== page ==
Published 9 March 2023 in Surveys, Facts and figures
On International Women’s Day, more than half the public believe ending discrimination against women and girls is necessary to ending global poverty.
LONDON, United Kingdom – In nationally representative surveys conducted by YouGov in Great Britain, France, Germany and the United States, the Development Engagement Lab (DEL) have found that people in all four countries believe that in order to end global poverty, the global community must end widespread discrimination against women and girls.
‘We gave respondents a number of statements around gender and gender equality and asked the extent to which they agree or disagree,’ said Jennifer Hudson, co-director of the Development Engagement Lab. ‘Over half of American respondents (51%) and nearly 6 in 10 in France (59%) think ending discrimination against women and girls is necessary to ending global poverty. In Germany and in Great Britain, 53% agree with the view’.
Hudson added that only one other statement proved more popular among the public : ‘Tackling gender inequality is morally the right thing to do, for which agreement ranges from 75% in France to 54% in the United States.’
‘We were frankly surprised to see the strength of the public’s agreement that gender equality is necessary to ending poverty,’ said Paolo Morini, Senior Research Fellow at DEL. ‘Together with our other findings, it’s a powerful message from the public that gender equality isn’t just complimentary to reducing poverty. It’s essential.’
An issue worth voting on
In another finding that surprised researchers, almost 1 in 3 in Germany, France, Great Britain and the U.S. are willing to ‘Vote in an election for a candidate who supports gender equality,’ in order to encourage the government to take action.
‘We gave respondents a range of options, including “Sign a petition,” “Boycott companies whose practices make gender inequality worse,” “Contact my MP” and “Donate,” among others,’ said Soomin Oh, Research Fellow at DEL.
‘The most popular option was “Sign a petition” in Germany, France and Great Britain, but in all four countries “Voting” makes the top two, which surprised us,’ Oh said.
What do the public want ?
The public’s enthusiasm for putting gender front and centre also extends to their views of government action : Between 40% (U.S.) and 53% (France) of the public believe the government should do either ‘a bit more’ or ‘a lot more’ to address gender inequality, both at home and abroad. By comparison, between 10% (France) and 27% (U.S.) think the government is already doing either a bit or far too much. On average, less than 1 in 4 believe the government is doing ‘the right amount.’
There is notable consensus from the public calling on the government to take action, both at home and abroad,’ Hudson added. ‘This is also true for the kinds of intervention they want to see from the government.’
Asked what actions they want their governments to take to reduce gender inequality faced by women and girls in developing countries, the publics in Great Britain, Germany, Great Britain and the U.S. agree across the board : Offered a number of interventions, 41% to 54% believe governments should ‘Increase education and training for women and girls to effectively participate in policy making.’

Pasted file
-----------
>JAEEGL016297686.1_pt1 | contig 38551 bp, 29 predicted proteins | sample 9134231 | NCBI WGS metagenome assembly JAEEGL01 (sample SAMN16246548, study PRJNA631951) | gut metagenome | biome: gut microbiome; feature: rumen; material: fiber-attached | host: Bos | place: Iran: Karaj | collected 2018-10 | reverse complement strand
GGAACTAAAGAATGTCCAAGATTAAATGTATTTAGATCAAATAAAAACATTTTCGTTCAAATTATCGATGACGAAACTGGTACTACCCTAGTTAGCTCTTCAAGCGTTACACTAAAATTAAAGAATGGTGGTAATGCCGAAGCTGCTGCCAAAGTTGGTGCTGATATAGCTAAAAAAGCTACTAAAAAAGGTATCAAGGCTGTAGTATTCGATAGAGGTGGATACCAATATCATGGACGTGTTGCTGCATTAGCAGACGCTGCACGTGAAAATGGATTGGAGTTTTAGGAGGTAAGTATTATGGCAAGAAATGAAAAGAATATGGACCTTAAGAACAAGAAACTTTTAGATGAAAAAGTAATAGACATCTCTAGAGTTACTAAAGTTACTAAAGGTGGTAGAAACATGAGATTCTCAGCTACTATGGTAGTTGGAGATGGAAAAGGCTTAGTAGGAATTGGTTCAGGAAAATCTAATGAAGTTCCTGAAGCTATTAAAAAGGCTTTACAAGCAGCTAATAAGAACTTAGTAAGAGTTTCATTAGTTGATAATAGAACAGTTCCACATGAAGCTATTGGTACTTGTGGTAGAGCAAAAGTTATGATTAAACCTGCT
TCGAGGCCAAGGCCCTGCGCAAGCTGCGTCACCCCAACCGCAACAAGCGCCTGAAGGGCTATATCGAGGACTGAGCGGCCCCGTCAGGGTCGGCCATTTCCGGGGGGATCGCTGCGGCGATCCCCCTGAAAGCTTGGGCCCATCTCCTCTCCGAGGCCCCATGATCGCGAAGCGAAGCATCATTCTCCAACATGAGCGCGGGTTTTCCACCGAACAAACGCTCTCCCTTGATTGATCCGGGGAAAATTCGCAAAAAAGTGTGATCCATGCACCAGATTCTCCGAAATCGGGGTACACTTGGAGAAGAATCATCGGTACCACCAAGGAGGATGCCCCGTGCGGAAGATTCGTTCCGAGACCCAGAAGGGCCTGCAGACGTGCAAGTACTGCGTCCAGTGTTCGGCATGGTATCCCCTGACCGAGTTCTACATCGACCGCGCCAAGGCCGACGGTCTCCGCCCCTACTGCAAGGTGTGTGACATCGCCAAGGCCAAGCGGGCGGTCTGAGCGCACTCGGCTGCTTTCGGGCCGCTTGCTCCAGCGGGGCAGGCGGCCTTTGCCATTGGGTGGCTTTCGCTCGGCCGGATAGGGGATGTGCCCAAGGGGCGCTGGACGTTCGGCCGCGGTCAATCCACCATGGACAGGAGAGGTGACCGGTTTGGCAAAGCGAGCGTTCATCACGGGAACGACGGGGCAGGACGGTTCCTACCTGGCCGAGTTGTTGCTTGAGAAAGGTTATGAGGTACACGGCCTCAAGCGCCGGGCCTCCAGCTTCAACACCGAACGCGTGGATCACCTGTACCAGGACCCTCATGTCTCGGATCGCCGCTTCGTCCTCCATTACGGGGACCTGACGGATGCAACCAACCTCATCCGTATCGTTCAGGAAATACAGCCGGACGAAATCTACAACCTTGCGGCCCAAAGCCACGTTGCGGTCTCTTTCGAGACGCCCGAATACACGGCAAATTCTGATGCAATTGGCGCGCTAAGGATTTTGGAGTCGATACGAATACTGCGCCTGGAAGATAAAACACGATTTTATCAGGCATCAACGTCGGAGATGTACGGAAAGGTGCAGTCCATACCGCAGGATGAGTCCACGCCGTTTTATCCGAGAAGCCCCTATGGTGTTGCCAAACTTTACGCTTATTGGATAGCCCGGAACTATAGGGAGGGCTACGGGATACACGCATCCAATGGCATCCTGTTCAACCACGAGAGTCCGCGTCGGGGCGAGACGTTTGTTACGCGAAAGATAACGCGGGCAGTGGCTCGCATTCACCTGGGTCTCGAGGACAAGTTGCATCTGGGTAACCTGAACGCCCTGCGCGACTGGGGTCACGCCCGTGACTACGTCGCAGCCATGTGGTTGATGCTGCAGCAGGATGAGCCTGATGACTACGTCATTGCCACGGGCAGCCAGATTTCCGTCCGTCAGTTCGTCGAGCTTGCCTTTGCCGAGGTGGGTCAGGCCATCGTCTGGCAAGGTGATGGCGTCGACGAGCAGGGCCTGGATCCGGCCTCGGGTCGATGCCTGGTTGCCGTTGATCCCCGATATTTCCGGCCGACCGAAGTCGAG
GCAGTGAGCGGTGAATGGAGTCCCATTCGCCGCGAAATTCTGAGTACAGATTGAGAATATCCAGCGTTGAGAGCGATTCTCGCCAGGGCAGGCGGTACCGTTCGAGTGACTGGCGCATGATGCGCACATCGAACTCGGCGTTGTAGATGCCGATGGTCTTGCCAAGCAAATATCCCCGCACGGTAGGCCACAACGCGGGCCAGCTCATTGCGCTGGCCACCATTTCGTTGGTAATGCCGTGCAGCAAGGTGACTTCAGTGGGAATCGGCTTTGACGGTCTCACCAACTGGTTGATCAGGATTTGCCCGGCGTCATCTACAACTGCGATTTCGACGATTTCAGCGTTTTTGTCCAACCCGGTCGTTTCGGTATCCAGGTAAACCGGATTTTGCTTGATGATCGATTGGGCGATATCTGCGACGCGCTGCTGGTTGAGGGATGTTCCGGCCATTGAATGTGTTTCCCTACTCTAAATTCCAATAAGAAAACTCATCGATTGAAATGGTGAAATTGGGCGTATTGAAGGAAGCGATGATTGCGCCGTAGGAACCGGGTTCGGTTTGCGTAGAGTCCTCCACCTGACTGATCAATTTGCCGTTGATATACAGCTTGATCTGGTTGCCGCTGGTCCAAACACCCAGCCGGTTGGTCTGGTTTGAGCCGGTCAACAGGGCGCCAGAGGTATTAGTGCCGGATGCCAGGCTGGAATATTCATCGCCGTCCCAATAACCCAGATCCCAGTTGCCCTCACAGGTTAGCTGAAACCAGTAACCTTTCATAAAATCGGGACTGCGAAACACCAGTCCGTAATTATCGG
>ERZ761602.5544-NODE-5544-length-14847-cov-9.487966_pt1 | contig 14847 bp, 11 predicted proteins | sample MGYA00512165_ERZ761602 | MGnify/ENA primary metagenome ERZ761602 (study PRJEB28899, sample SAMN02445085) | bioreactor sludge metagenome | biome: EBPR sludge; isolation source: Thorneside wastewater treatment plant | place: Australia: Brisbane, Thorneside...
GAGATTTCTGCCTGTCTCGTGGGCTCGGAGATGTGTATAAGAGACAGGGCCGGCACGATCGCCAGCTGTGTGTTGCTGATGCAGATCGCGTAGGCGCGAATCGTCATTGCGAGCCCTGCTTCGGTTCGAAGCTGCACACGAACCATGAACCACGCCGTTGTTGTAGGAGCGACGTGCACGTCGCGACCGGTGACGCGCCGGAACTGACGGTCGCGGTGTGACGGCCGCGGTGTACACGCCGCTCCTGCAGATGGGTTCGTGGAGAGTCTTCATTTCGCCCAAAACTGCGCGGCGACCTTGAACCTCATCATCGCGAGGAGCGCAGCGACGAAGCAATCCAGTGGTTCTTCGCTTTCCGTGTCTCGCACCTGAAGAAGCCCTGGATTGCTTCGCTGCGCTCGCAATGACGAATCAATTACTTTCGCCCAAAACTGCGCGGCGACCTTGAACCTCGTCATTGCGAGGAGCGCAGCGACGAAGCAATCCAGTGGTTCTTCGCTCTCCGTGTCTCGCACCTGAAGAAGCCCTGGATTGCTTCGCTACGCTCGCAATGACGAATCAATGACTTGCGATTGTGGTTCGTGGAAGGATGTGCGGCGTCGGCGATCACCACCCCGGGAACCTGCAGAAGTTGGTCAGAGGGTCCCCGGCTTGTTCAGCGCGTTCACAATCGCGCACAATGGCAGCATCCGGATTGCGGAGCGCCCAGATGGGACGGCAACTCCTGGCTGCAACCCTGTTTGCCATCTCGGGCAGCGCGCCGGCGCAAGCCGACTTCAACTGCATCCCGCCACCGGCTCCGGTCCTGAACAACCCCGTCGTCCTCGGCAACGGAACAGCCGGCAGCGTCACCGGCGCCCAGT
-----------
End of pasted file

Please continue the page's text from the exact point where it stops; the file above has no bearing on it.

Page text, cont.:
In a close second, publics in all four countries agree that governments should strive to ‘Tackle cultural, political and religious barriers,’ with ‘Raising public awareness about the challenges faced by women and girls in developing countries’ a close third for Germany, Great Britain. The French public, by contrast, would like to see changes within their own aid institutions, asking the government to ‘Increase the number and representation of women in government organisations that provide overseas aid.’
AVAILABLE FOR INTERVIEW : Jennifer Hudson, Director and Co-founder of the Development Engagement Lab, Professor of Political Behaviour at University College London and co-author of the report. (See full bio below)
About the Development Engagement Lab :
The Development Engagement Lab is a research organisation dedicated to examining public attitudes and engagement with global poverty. DEL is funded by the Bill & Melinda Gates Foundation and based at University College London and the University of Birmingham.
Formerly known as the Aid Attitudes Tracker, DEL conducts quantitative research in four countries : France, Germany, Great Britain and the United States.
Contributors to the survey include Jennifer Hudson, David Hudson, Soomin Oh, Paolo Morini and Felipe Torres Raposo.
About Jennifer Hudson
Jennifer Hudson is Professor of Political Behaviour at University College London (UCL) and Director of the Development Engagement Lab. She has published on a wide range of topics analysing elite and mass political behaviour, including public opinion and engagement with development ; support for foreign aid ; and parliamentary campaigns and elections. Jennifer’s research has been funded by the Gates Foundation, Economic and Social Research Council, Danish Council for Independent Research, Nuffield Foundation and Leverhulme Trust.
About Paolo Morini
Paolo Morini is a Senior Research Fellow in the Department of Political Science, University College London. As a Development Engagement Lab researcher he studies what drives public support for development aid, international cooperation and the factors affecting individual choices to volunteer time for or donate money to global poverty causes.
About Soomin Oh
Soomin Oh is a postdoctoral Research Fellow at Development Engagement Lab. Her research focuses on the political economy of development and looks at the patterns of international and domestic redistribution. She has worked on impact evaluations of development projects in collaboration with USAID and the World Bank in the West Bank, Nepal, and Tajikistan. Soomin received her PhD in Political Science from Duke University, specialising in Political Economy.